It will take time to heal and regain strength in your muscles. Your doctor may instruct you to start standing and walking right away to help the healing process. You will need to use a walker, crutches, or a cane at first.
The healing time is different for each person. Some people may recover in as little as 4 weeks. Others may take 6 months. Many people can get back to a modified regular activity level about 6 weeks after surgery.
For the best outcomes, you need to follow your surgeon’s recommendations carefully. You will continue to have follow-up visits with your surgeon regularly. You will also meet with a physical therapist for a rehabilitation program. They will give you exercises that help restore your strength and range of motion. Exercise is a key part of recovery.
The hip is a joint with a ball and socket. The top of the thigh bone (femoral [FEM-er-uhl] head) is a smooth, rounded surface that fits into the hip socket (acetabulum [as-ih-TAB-yuh-luhm]). The bones are covered with smooth cartilage [KAHR-tl-ij]. This lets them glide against each other.
It’s common for this joint to experience wear and tear as you get older. For example, many people develop arthritis as they age. Osteoarthritis [OS-tee-oh-ahr-THRAHY-tis] is a kind of arthritis that happens at the ends of the bones. It breaks down cartilage, causing swelling, pain, and deformity. Another problem some people have as they get older is brittle bones (osteoporosis [OS-tee-oh-poh-ROH-sis]). People with osteoporosis can break a hip or femur if they have a bad fall.
People who benefit from hip replacement surgery usually have hip pain or stiffness that is constant and interferes with daily activities, and they are not getting relief from physical therapy or pain medicine.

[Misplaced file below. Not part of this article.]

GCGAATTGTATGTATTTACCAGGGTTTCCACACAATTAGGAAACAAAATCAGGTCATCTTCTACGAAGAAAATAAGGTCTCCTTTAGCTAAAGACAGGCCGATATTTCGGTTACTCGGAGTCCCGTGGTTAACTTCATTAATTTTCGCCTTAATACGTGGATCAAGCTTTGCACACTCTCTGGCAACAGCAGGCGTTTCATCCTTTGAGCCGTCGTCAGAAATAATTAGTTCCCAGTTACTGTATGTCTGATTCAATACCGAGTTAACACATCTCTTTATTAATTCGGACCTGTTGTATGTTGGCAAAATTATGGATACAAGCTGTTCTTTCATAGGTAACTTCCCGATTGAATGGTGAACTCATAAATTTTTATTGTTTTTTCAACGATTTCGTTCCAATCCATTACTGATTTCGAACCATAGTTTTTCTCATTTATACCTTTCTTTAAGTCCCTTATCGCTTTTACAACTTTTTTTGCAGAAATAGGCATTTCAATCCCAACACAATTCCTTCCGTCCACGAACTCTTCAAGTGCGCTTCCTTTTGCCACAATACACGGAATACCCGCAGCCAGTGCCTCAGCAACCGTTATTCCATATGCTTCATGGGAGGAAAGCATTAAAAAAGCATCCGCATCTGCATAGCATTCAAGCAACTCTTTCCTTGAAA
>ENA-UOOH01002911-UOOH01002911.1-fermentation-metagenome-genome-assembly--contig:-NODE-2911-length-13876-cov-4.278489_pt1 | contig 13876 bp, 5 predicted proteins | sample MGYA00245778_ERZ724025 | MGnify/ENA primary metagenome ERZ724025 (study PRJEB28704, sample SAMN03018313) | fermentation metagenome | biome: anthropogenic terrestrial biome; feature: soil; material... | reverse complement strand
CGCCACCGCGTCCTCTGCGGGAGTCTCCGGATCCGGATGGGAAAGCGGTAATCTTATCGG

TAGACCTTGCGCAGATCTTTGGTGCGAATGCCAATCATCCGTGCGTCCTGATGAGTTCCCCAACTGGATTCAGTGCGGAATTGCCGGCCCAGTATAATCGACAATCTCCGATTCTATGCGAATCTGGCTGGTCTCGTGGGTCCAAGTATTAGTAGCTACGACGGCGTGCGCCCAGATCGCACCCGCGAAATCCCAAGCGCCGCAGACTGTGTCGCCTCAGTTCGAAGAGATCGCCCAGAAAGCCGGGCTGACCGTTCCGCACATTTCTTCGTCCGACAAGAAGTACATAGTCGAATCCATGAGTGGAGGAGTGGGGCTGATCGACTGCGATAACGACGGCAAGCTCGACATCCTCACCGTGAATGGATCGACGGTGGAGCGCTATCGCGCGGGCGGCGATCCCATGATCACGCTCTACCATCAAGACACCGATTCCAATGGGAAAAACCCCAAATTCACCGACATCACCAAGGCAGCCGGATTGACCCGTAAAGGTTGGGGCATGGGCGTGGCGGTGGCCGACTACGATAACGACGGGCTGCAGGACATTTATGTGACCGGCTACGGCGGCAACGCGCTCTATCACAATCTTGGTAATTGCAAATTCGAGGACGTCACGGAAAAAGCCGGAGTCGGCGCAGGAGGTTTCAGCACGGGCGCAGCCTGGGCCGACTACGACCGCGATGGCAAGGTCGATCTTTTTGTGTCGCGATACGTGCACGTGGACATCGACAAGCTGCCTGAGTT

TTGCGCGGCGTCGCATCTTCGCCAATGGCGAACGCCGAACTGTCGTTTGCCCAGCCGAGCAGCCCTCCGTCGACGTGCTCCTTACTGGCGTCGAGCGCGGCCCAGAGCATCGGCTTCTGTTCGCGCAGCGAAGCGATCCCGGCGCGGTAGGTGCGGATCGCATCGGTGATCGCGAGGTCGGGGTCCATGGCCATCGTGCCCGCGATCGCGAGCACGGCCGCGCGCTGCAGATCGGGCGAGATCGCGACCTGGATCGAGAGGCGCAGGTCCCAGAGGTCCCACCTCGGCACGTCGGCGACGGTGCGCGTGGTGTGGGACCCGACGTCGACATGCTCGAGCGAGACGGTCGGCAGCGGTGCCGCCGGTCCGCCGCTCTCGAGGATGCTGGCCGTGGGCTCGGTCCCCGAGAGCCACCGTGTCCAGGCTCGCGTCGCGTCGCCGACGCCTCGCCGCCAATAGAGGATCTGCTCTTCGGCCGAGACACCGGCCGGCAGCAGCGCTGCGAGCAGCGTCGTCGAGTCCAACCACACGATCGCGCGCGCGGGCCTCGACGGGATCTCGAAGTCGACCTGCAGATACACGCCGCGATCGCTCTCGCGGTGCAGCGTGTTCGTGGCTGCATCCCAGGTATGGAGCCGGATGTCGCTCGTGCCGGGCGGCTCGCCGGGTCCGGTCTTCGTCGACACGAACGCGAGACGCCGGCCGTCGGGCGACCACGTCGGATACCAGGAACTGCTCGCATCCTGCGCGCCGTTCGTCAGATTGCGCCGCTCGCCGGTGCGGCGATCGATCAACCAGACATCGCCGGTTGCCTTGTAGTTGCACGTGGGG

Total Hip Replacement Approaches
There are different kinds of hip replacement surgeries. For any hip replacement operation, the surgeon removes the damaged bone and cartilage from your hip and replaces them with man-made parts.
In a traditional total hip replacement, the incision is about 10 to 12 inches long. The surgeon removes the entire head of the thigh bone as well as the damaged bone in the hip socket. These bones are then replaced with a new head and socket made of metal. A ceramic, metal, or plastic spacer is put between the head and the socket so they can glide smoothly against each other.
In mini total hip replacement the process is similar but the incisions are smaller and different instruments are needed prepare the bones and place implants. The surgery can involve a single incision of about 3 to 6 inches (depending on your specific needs). Or, your surgeon may make two incisions, each about 2 inches long. In this case the surgeon would use x-rays to guide the procedure.
The hospital stay after mini total hip surgery is similar to that for traditional hip surgery.
Who is a candidate for mini total hip replacement surgery?
Your surgeon will evaluate your situation to determine what treatment will be best for you. In general this approach works best for patients who are thinner and healthier. These patients also need to be able to commit to a rehabilitation program.
Mini total hip replacement may not be the best choice for patients who have had other hip surgeries, are overweight, or who have certain other health problems.